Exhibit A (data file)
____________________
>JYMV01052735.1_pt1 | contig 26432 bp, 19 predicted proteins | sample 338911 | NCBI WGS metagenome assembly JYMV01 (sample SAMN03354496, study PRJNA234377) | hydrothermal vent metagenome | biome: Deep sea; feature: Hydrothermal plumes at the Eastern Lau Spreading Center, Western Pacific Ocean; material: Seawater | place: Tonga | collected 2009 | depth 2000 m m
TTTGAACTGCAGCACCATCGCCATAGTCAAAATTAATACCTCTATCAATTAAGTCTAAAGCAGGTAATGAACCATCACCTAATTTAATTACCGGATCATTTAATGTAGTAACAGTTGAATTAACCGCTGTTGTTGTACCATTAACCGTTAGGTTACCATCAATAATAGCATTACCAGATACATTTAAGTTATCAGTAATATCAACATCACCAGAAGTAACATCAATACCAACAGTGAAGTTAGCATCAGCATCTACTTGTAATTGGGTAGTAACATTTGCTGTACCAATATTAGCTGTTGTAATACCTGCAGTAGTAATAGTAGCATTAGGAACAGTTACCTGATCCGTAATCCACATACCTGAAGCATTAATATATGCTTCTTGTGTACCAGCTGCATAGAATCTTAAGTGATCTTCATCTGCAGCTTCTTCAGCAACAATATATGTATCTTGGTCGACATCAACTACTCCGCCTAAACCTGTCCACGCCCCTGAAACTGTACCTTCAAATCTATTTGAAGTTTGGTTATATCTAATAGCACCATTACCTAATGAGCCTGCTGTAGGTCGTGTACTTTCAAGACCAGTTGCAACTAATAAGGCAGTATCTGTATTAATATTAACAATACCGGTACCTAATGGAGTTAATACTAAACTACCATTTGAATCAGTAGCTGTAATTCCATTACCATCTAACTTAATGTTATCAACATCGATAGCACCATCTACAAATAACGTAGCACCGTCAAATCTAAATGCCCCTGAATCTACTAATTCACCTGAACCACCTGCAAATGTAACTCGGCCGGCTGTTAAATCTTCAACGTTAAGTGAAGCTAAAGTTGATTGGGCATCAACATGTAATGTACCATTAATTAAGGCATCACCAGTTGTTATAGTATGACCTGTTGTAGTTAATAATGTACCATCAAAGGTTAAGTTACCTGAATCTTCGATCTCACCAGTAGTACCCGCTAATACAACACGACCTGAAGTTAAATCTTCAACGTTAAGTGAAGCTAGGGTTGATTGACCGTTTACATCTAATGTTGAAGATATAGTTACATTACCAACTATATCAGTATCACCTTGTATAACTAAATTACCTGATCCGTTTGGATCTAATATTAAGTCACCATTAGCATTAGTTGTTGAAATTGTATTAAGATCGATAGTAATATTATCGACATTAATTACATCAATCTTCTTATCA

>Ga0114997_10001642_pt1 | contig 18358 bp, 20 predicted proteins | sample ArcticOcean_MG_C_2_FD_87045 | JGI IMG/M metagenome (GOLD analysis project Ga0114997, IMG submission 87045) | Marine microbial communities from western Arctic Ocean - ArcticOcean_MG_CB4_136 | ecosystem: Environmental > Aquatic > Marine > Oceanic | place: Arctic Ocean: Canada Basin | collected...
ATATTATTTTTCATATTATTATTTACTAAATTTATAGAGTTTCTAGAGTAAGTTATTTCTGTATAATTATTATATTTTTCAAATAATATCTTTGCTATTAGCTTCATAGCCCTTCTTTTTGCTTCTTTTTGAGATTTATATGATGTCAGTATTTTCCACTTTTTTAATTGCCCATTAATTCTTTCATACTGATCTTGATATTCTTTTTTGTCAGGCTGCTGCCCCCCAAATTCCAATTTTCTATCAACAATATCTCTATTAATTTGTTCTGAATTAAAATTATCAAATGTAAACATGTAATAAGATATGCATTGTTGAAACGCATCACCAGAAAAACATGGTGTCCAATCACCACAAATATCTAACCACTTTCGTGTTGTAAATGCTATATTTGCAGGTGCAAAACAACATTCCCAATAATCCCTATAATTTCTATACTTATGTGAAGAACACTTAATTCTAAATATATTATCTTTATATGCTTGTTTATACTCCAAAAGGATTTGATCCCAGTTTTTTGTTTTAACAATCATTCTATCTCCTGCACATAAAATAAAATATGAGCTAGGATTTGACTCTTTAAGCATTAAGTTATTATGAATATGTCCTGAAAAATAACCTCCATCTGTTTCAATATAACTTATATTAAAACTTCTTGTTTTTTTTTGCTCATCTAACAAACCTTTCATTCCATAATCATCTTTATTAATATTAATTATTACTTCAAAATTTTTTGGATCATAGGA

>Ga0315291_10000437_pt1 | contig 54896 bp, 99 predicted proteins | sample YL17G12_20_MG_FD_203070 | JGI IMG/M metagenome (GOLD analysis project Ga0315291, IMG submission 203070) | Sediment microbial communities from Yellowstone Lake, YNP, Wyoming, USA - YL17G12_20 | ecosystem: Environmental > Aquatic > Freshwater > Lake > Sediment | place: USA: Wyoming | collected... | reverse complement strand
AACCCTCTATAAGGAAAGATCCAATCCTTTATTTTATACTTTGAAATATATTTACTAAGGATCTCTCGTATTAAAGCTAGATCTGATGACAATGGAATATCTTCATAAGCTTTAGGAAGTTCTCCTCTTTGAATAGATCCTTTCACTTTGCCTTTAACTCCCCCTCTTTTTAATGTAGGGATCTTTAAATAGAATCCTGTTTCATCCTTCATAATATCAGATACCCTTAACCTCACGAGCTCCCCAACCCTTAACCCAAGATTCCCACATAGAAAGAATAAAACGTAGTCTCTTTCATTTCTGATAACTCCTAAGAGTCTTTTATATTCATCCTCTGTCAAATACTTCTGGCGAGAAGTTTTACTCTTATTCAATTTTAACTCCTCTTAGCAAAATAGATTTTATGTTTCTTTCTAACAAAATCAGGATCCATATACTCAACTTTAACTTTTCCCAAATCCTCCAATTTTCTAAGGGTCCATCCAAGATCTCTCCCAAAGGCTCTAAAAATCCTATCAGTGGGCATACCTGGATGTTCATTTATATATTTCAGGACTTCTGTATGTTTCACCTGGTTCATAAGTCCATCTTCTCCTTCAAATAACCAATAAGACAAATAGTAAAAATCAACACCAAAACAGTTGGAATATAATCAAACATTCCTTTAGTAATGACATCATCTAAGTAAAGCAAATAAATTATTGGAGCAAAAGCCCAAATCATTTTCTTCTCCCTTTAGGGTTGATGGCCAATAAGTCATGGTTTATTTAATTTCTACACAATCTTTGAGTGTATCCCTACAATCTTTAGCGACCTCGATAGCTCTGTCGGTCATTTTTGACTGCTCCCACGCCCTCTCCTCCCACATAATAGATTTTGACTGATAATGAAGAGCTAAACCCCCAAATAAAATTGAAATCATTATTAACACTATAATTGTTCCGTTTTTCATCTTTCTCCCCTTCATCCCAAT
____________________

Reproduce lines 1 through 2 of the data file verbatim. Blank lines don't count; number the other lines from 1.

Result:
>JYMV01052735.1_pt1 | contig 26432 bp, 19 predicted proteins | sample 338911 | NCBI WGS metagenome assembly JYMV01 (sample SAMN03354496, study PRJNA234377) | hydrothermal vent metagenome | biome: Deep sea; feature: Hydrothermal plumes at the Eastern Lau Spreading Center, Western Pacific Ocean; material: Seawater | place: Tonga | collected 2009 | depth 2000 m m
TTTGAACTGCAGCACCATCGCCATAGTCAAAATTAATACCTCTATCAATTAAGTCTAAAGCAGGTAATGAACCATCACCTAATTTAATTACCGGATCATTTAATGTAGTAACAGTTGAATTAACCGCTGTTGTTGTACCATTAACCGTTAGGTTACCATCAATAATAGCATTACCAGATACATTTAAGTTATCAGTAATATCAACATCACCAGAAGTAACATCAATACCAACAGTGAAGTTAGCATCAGCATCTACTTGTAATTGGGTAGTAACATTTGCTGTACCAATATTAGCTGTTGTAATACCTGCAGTAGTAATAGTAGCATTAGGAACAGTTACCTGATCCGTAATCCACATACCTGAAGCATTAATATATGCTTCTTGTGTACCAGCTGCATAGAATCTTAAGTGATCTTCATCTGCAGCTTCTTCAGCAACAATATATGTATCTTGGTCGACATCAACTACTCCGCCTAAACCTGTCCACGCCCCTGAAACTGTACCTTCAAATCTATTTGAAGTTTGGTTATATCTAATAGCACCATTACCTAATGAGCCTGCTGTAGGTCGTGTACTTTCAAGACCAGTTGCAACTAATAAGGCAGTATCTGTATTAATATTAACAATACCGGTACCTAATGGAGTTAATACTAAACTACCATTTGAATCAGTAGCTGTAATTCCATTACCATCTAACTTAATGTTATCAACATCGATAGCACCATCTACAAATAACGTAGCACCGTCAAATCTAAATGCCCCTGAATCTACTAATTCACCTGAACCACCTGCAAATGTAACTCGGCCGGCTGTTAAATCTTCAACGTTAAGTGAAGCTAAAGTTGATTGGGCATCAACATGTAATGTACCATTAATTAAGGCATCACCAGTTGTTATAGTATGACCTGTTGTAGTTAATAATGTACCATCAAAGGTTAAGTTACCTGAATCTTCGATCTCACCAGTAGTACCCGCTAATACAACACGACCTGAAGTTAAATCTTCAACGTTAAGTGAAGCTAGGGTTGATTGACCGTTTACATCTAATGTTGAAGATATAGTTACATTACCAACTATATCAGTATCACCTTGTATAACTAAATTACCTGATCCGTTTGGATCTAATATTAAGTCACCATTAGCATTAGTTGTTGAAATTGTATTAAGATCGATAGTAATATTATCGACATTAATTACATCAATCTTCTTATCA